"Have a nice day" - this is how Iranian President Hassan Rohani concluded his phone conversation with US President Barack Obama, the first direct contact between leaders of the two nations in over three decades.
A message on Rohani's Twitter page, which has since been deleted, stated that Obama answered in Farsi by saying "khodahafez" to indicate goodbye, whose literal meaning is "may God be with you."
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The tweet was one of several Rohani posted after the historic phone conversation. He noted that Obama had phoned him and told him he was positive that relations between Iran and the US would have great effect on the region.
Some tweets that were later removed and replaced with a more general statement, noted that Obama had wished the Iranian president a safe trip and had apologized for New York traffic.
However, a US senior official stressed that the conversation was held on Rohani's initiative.
Meanwhile, the New York Times reported of Iranians' response to the conversation. “Wow, this is fantastic,” said Armin Kay, an engineer reacting to the news. “The most important thing is that Obama took the initiative. This will go down really well with our leadership.”
Amir Mohebbian, a political adviser close to Iran’s supreme leader, Ayatollah Ali Khamenei, said: “After the positive meeting between the foreign ministers of Iran and the United States on Thursday, we could see this coming,” referring to Foreign Minister Mohammad Javad Zarif and Secretary of State John Kerry. “This was a polite farewell, a thank you for all the positivity from Iran.”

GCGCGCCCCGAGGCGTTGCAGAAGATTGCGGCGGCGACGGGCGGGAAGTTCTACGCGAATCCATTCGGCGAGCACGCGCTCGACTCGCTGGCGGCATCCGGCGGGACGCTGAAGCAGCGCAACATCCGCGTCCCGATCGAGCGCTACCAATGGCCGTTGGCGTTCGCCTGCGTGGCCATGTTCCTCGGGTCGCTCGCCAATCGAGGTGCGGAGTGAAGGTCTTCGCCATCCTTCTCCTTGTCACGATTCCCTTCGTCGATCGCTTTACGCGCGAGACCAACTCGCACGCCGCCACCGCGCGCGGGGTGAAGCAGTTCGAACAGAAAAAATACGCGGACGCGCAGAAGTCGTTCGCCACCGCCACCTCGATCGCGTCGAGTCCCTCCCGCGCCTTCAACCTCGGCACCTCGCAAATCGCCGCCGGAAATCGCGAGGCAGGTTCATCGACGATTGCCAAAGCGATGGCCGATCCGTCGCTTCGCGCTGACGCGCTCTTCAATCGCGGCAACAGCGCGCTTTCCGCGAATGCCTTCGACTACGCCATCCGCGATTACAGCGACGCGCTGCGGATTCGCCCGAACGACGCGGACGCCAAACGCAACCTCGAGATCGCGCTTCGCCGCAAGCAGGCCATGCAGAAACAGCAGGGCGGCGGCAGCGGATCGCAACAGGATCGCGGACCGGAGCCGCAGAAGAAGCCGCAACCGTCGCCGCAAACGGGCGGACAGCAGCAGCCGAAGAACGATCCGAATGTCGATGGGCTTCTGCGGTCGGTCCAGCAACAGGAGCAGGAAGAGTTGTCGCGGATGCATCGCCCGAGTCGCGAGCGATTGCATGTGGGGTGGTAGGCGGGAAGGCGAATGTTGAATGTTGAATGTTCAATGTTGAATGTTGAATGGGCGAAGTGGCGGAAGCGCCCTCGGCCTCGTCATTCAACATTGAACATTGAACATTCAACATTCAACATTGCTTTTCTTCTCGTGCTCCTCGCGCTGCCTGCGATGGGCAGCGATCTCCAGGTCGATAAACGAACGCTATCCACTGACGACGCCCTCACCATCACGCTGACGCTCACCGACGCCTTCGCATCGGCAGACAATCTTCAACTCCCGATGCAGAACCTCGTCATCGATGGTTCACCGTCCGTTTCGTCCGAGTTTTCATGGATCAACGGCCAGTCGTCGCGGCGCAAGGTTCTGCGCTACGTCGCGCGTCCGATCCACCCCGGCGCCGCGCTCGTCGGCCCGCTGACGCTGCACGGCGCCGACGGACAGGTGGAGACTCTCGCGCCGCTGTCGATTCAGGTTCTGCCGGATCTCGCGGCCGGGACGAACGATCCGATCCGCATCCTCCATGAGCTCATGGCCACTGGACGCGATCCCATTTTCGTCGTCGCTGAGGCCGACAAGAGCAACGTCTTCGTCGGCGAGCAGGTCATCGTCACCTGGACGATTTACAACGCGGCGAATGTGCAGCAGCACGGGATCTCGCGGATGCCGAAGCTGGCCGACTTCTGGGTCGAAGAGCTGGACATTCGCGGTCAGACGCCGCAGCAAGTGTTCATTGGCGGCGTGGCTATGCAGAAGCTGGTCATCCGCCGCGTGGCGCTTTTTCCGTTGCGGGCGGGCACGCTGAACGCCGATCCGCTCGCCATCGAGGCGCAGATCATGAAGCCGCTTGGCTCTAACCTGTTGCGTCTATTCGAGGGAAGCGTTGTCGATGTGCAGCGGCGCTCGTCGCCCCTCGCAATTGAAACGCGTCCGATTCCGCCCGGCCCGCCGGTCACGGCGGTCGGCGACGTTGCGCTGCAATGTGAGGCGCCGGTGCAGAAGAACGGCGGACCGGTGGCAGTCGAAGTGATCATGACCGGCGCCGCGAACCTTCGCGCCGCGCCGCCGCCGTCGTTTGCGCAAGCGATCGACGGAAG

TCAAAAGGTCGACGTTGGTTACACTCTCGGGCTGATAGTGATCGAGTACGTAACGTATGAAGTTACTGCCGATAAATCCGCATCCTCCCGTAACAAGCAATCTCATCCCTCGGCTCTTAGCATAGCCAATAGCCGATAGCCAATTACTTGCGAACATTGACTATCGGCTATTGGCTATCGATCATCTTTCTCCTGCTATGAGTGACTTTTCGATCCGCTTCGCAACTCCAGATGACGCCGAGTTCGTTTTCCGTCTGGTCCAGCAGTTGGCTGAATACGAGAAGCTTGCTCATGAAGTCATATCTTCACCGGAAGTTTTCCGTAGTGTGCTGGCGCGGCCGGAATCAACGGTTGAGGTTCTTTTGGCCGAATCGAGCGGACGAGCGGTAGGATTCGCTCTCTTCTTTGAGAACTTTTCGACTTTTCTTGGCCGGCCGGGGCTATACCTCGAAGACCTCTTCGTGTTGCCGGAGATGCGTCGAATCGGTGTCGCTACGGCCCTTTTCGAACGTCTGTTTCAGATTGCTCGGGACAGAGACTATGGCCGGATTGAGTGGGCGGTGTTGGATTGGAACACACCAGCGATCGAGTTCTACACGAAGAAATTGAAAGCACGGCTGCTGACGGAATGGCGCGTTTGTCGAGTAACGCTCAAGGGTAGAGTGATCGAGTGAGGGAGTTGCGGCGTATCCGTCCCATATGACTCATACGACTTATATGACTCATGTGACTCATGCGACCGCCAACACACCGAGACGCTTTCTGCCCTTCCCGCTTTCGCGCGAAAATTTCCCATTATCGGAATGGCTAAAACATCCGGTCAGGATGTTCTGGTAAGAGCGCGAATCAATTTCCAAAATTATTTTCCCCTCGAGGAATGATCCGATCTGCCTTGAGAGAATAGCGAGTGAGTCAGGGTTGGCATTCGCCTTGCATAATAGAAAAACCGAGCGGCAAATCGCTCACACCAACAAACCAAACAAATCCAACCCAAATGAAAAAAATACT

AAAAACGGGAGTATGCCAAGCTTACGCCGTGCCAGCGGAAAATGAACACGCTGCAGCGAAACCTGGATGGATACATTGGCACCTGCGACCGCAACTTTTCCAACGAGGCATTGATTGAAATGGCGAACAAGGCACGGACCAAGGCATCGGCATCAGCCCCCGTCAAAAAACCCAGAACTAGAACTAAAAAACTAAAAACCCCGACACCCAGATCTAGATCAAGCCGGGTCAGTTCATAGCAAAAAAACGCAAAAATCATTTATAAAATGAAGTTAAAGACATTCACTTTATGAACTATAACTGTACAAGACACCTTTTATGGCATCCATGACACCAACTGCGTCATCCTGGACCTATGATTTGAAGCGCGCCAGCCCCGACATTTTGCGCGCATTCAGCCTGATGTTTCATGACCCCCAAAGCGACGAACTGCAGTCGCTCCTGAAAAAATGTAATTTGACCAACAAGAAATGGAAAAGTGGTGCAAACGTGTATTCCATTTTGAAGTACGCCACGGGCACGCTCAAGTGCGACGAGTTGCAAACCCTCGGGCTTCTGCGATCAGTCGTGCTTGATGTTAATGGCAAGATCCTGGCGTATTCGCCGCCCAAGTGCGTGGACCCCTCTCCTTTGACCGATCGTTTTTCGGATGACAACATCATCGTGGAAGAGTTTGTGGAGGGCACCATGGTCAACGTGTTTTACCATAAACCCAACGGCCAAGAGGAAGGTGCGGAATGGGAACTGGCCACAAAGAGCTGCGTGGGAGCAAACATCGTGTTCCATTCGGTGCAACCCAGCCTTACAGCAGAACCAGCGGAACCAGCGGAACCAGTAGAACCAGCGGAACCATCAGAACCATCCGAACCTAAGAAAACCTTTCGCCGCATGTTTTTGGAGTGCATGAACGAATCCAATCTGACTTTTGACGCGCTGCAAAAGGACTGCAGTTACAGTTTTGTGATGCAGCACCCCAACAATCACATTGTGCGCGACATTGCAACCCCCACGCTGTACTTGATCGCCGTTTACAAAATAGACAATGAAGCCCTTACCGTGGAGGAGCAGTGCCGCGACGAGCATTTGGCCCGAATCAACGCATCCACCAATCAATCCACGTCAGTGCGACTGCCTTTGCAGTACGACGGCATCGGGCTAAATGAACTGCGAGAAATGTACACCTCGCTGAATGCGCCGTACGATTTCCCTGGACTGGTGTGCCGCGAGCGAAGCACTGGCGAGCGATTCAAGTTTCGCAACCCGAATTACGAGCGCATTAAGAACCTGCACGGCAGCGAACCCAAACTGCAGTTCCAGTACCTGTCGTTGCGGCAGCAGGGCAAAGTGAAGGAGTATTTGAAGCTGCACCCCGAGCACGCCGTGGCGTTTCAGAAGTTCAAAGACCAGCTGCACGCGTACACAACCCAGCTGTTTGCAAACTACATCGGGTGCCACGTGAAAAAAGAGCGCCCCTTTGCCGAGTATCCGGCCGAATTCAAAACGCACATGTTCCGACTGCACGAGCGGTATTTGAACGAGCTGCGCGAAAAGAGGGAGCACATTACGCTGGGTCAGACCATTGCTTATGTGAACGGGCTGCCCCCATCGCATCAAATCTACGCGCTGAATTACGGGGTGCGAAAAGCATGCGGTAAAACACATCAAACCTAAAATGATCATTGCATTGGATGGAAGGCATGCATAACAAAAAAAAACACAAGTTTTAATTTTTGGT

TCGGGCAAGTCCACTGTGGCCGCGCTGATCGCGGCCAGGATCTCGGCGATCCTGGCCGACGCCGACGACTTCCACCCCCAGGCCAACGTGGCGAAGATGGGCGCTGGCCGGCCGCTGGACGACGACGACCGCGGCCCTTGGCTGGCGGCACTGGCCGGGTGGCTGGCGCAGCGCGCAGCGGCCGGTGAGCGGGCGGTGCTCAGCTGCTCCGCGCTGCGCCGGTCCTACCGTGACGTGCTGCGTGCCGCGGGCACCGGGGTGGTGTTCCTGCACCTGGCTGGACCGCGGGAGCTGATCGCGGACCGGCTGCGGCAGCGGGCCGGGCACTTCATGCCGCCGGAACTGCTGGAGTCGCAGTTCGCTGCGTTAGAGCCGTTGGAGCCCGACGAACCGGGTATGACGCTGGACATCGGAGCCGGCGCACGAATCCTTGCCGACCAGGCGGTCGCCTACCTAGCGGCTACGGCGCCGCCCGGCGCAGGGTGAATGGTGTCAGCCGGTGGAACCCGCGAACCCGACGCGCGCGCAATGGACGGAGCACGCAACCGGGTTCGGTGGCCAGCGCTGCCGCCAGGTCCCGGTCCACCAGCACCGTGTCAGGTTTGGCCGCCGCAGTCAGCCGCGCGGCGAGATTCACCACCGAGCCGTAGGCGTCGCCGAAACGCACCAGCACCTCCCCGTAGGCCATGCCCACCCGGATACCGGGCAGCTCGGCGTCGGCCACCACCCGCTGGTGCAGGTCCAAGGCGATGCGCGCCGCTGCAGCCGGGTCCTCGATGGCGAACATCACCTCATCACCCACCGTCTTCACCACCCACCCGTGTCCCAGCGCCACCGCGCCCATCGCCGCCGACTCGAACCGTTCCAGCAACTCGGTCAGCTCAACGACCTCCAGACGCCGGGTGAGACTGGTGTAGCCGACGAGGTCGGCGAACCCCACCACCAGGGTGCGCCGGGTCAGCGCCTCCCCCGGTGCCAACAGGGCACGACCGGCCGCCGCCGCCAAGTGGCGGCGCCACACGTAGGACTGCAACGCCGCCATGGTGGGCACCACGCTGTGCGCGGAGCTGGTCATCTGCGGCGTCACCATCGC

If talks on Iran’s nuclear program next month go well, he said, “we could witness a meeting after that.”
The paper quoted another analyst close to Rohani who praised the phone call by Obama as “the best thing he could have done.”
The analyst, Nader Karimi Joni, who works as a journalist and has been jailed for opposing the interests of hard-liners, said the call was a “verbal farewell for a V.I.P. guest, similar to seeing Mr. Rohani off personally.”
According to the report, some Iranians said the immediate practical impact of the phone call could be a surge in the value of Iran’s currency, the rial, which has weakened to historic lows against the dollar in recent months because of the accumulated economic sanctions on Iran, imposed by the United States and European Union in response to the nuclear standoff.
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